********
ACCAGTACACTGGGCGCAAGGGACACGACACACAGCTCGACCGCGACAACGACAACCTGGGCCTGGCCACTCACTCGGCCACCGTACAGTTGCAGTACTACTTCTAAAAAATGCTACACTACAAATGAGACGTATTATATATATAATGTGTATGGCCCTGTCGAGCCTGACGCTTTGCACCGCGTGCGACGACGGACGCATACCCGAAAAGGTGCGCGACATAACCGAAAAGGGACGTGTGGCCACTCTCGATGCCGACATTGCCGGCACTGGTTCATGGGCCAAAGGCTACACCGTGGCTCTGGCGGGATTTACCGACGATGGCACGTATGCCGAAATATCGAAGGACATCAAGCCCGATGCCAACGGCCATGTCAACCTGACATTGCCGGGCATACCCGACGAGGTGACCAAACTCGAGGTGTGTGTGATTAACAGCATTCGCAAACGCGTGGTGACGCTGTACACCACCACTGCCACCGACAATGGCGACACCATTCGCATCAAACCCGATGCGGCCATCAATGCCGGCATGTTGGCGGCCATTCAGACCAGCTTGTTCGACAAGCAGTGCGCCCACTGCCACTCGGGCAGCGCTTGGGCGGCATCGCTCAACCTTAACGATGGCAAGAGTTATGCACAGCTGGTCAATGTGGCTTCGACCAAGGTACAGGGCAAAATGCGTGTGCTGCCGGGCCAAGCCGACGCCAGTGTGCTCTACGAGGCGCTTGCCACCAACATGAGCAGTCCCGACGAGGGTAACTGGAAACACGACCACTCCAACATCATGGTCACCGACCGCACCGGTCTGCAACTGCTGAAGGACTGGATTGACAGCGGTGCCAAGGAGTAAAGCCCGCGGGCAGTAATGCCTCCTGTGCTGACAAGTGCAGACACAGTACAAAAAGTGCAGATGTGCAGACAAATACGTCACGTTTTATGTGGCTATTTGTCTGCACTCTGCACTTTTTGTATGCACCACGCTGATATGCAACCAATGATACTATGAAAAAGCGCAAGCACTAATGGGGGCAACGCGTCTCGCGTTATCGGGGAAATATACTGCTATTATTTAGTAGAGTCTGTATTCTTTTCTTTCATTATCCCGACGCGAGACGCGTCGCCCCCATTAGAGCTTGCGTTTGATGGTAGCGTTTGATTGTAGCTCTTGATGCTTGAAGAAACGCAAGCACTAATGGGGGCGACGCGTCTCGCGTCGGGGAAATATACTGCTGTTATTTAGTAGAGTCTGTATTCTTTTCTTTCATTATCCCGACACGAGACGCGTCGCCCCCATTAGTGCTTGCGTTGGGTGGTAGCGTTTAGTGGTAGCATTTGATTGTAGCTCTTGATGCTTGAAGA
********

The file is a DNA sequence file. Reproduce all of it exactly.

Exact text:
ACCAGTACACTGGGCGCAAGGGACACGACACACAGCTCGACCGCGACAACGACAACCTGGGCCTGGCCACTCACTCGGCCACCGTACAGTTGCAGTACTACTTCTAAAAAATGCTACACTACAAATGAGACGTATTATATATATAATGTGTATGGCCCTGTCGAGCCTGACGCTTTGCACCGCGTGCGACGACGGACGCATACCCGAAAAGGTGCGCGACATAACCGAAAAGGGACGTGTGGCCACTCTCGATGCCGACATTGCCGGCACTGGTTCATGGGCCAAAGGCTACACCGTGGCTCTGGCGGGATTTACCGACGATGGCACGTATGCCGAAATATCGAAGGACATCAAGCCCGATGCCAACGGCCATGTCAACCTGACATTGCCGGGCATACCCGACGAGGTGACCAAACTCGAGGTGTGTGTGATTAACAGCATTCGCAAACGCGTGGTGACGCTGTACACCACCACTGCCACCGACAATGGCGACACCATTCGCATCAAACCCGATGCGGCCATCAATGCCGGCATGTTGGCGGCCATTCAGACCAGCTTGTTCGACAAGCAGTGCGCCCACTGCCACTCGGGCAGCGCTTGGGCGGCATCGCTCAACCTTAACGATGGCAAGAGTTATGCACAGCTGGTCAATGTGGCTTCGACCAAGGTACAGGGCAAAATGCGTGTGCTGCCGGGCCAAGCCGACGCCAGTGTGCTCTACGAGGCGCTTGCCACCAACATGAGCAGTCCCGACGAGGGTAACTGGAAACACGACCACTCCAACATCATGGTCACCGACCGCACCGGTCTGCAACTGCTGAAGGACTGGATTGACAGCGGTGCCAAGGAGTAAAGCCCGCGGGCAGTAATGCCTCCTGTGCTGACAAGTGCAGACACAGTACAAAAAGTGCAGATGTGCAGACAAATACGTCACGTTTTATGTGGCTATTTGTCTGCACTCTGCACTTTTTGTATGCACCACGCTGATATGCAACCAATGATACTATGAAAAAGCGCAAGCACTAATGGGGGCAACGCGTCTCGCGTTATCGGGGAAATATACTGCTATTATTTAGTAGAGTCTGTATTCTTTTCTTTCATTATCCCGACGCGAGACGCGTCGCCCCCATTAGAGCTTGCGTTTGATGGTAGCGTTTGATTGTAGCTCTTGATGCTTGAAGAAACGCAAGCACTAATGGGGGCGACGCGTCTCGCGTCGGGGAAATATACTGCTGTTATTTAGTAGAGTCTGTATTCTTTTCTTTCATTATCCCGACACGAGACGCGTCGCCCCCATTAGTGCTTGCGTTGGGTGGTAGCGTTTAGTGGTAGCATTTGATTGTAGCTCTTGATGCTTGAAGA